So back in the forest, parents gently convinced their children to return to classroom (“don’t be afraid, come back to school”) and gradually introduced Anil to the children.  Slowly, Anil won the hearts of
Anil and one of the classrooms at Pasodipeda
the children and the GPM-run school in the Pasodipeda village has been running with full attendance for the last month.

Learning outside can be a lot of fun
This is an exciting development for Gabriel Project Mumbai. Working closely within government educational structures, being appreciated for the innovative teaching methods and being recognized as a strong valued partner in the region is an important part of creating effective and long-lasting grassroots community development in under-served communities.

We wish Anil a lot of success in providing the children of Pasodipeda with years of fruitful and exciting learning while receiving good nutrition and quality healthcare – hallmark elements of GPM’s Love2Learn initiative.

Wednesday, March 8, 2017

GPM Launches the Dr. Gerald J. Friedman Infant Malnutrition Intervention Program in the Slums of Mumbai

Gabriel Project Mumbai is thrilled to announce the launch of the Dr. Gerald J. Friedman Infant Malnutrition Intervention Program in the slums of Mumbai. The program will provide emergency nutritional intervention to save the lives of 300 malnourished children per year who are under the age of five.

The program is named in memory of Dr. Gerald J. Friedman, a New York-based physician who practiced medicine for over 55 years and specialized in diabetes, cardiology and internal medicine. During World War II, Dr. Friedman served as a young army doctor in the Solomon Islands in the Pacific and was struck by how severe malnourishment affects the growth and development of children.

The Dr. Gerald J. Friedman Infant Malnutrition Intervention Program was made possible thanks to the generous support of The Estelle Friedman Gervis Family Foundation, an organization named after Dr. Friedman’s beloved sister, Estelle. The Foundation's support is in the form of the largest single donation that GPM has ever received. The Foundation provides support services for needy children, including children in orphanages, those with physical illnesses or disabilities, developmental delays, or in stressful life situations.

“Both my uncle and my mother would have been very proud to support the Gabriel Project Mumbai program so that we may assist children in living full and productive lives with their families,” says Foundation President, Barbara Gervis, Estelle’s daughter.

The malnutrition program will take place at the Shravan Health Center in the Bhaskar Nagar slum neighborhood. The clinic was opened by GPM in August 2015 in partnership with the local NGO Doctors for You. The center provides a full range of medical services, primarily to children and mothers. These efforts enable this 200,000-member community to receive accessible, affordable, quality health care.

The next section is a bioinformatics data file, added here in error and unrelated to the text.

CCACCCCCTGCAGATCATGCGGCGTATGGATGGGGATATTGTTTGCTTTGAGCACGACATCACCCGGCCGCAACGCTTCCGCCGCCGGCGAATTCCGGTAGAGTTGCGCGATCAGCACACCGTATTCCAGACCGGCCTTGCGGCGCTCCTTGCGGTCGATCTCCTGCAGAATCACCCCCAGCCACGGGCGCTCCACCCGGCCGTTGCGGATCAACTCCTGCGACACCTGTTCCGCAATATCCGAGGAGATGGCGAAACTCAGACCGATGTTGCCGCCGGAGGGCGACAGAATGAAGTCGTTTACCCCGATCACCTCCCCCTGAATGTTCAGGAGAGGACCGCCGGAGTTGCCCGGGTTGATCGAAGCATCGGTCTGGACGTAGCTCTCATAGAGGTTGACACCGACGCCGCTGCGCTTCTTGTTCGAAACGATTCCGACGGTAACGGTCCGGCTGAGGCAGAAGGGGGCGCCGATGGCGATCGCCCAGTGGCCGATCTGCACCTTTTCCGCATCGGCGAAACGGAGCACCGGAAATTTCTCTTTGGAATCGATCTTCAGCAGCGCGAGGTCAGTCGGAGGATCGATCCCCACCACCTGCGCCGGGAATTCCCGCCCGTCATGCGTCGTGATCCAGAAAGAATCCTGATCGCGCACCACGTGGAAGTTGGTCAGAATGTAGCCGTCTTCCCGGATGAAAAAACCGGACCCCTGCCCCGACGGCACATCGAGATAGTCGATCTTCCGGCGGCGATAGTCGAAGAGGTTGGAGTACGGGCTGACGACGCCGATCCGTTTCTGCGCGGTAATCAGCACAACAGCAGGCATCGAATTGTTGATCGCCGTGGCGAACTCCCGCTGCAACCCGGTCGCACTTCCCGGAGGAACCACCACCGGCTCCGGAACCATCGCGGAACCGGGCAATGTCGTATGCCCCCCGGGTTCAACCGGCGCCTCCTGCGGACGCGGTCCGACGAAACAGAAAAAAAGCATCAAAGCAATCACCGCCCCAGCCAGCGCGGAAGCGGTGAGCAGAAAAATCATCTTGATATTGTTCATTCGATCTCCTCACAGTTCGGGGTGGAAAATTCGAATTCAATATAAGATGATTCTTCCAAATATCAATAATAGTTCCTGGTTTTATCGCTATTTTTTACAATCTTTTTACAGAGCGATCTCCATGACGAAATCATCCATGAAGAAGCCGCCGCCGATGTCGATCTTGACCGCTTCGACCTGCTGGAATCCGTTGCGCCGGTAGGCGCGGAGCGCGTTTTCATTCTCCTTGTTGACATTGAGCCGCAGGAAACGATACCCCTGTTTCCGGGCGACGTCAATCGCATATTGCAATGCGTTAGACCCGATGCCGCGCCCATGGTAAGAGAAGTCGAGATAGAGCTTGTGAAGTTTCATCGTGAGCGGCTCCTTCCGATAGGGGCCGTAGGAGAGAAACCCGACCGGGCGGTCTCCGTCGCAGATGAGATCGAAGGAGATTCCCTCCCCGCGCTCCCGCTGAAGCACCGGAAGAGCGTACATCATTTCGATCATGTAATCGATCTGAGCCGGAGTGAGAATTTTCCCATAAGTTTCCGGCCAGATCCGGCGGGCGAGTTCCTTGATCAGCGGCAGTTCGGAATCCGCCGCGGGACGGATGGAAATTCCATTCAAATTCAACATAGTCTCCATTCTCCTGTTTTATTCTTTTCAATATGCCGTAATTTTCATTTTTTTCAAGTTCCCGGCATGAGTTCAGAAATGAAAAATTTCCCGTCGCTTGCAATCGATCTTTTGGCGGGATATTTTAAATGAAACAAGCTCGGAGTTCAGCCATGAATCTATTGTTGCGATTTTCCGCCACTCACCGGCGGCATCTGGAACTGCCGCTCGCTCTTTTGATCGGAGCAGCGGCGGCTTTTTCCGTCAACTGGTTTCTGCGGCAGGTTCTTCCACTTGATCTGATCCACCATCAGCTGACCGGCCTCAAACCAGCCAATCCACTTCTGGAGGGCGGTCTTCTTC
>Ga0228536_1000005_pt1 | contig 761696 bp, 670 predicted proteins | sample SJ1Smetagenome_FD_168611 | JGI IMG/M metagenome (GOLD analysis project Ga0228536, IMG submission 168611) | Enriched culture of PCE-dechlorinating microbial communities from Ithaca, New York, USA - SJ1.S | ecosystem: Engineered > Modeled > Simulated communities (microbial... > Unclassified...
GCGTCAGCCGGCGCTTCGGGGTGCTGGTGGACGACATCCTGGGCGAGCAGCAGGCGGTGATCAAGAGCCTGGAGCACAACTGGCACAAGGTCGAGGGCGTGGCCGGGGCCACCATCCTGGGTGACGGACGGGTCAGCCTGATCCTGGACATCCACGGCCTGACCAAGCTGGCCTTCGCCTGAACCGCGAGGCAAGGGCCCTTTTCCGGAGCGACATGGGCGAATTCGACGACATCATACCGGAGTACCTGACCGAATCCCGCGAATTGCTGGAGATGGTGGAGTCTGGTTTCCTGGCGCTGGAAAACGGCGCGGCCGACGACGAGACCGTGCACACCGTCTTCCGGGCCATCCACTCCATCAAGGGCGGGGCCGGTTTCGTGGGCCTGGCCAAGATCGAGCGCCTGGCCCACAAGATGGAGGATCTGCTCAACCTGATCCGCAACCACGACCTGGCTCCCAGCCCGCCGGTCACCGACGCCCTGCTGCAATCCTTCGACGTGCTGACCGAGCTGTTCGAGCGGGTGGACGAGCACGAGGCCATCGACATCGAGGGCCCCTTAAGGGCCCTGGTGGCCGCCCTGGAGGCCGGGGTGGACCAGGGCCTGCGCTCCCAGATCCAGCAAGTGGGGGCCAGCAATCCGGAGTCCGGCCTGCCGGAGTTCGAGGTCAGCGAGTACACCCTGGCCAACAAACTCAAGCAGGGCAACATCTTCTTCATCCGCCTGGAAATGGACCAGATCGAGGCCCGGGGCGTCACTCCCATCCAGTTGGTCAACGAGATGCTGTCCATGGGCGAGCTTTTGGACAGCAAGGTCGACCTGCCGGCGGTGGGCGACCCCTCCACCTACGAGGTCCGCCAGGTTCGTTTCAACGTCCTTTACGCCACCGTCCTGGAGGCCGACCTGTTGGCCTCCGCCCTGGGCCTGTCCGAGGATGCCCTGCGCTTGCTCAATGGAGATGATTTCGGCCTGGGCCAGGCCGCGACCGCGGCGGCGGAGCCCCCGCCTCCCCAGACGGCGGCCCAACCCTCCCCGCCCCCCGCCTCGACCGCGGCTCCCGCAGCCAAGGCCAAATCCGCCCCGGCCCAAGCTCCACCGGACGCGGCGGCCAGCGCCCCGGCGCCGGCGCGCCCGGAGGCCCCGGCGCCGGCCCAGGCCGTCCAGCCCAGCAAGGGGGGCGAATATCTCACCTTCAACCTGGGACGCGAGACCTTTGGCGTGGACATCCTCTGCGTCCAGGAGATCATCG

The malnutrition program was conceived by the doctors in the clinic, who were concerned about high incidences of malnutrition among their patients. This is a harrowing problem in the slums. According to the World Bank, the prevalence of malnourished children in India is among the highest in the world, and has dire consequences for the children. Malnourished children have more infectious diseases, such as pneumonia and tuberculosis, experience stunted physical and mental development and have higher mortality rates than children who receive proper nourishment.

The Dr. Gerald J. Friedman Infant Malnutrition Intervention Program will be using the universally acclaimed Integrated Child Development Program (ICDP) protocol to treat severely malnourished children.Through this program, which is advocated by WHO, the UN, and other emergency relief organizations, children undergo weight and height checks, upper arm circumference measurements and other physical and cognitive development measures, in order to diagnose the severity of their malnutrition.

The Center doctors will then treat the children with a three-month comprehensive nutrition program that helps kick-start the child's physical and cognitive development. The children receive nutritional supplements in the form of Hyderabad Mix and Ezee Paste. These are powerful protein-based food treatments specifically designed to treat malnourished children. In addition, parents in the Malnutrition ICDP program are provided intensive nutritional counselling in order to help families emerge from dangerous cycles of malnutrition.

“There are currently 300 children who have been identified as being malnourished and were waiting to receive treatment,” says GPM Founding Director Jacob Sztokman. “The Dr. Gerald J. Friedman Infant Malnutrition Intervention Program will be a godsend for them and for their parents, and enable the children to stave off life-threatening hunger. We welcome the Foundation's significant and multiyear commitment to ensuring the future of these children and trusting GPM to provide impactful vital programs like this one. ”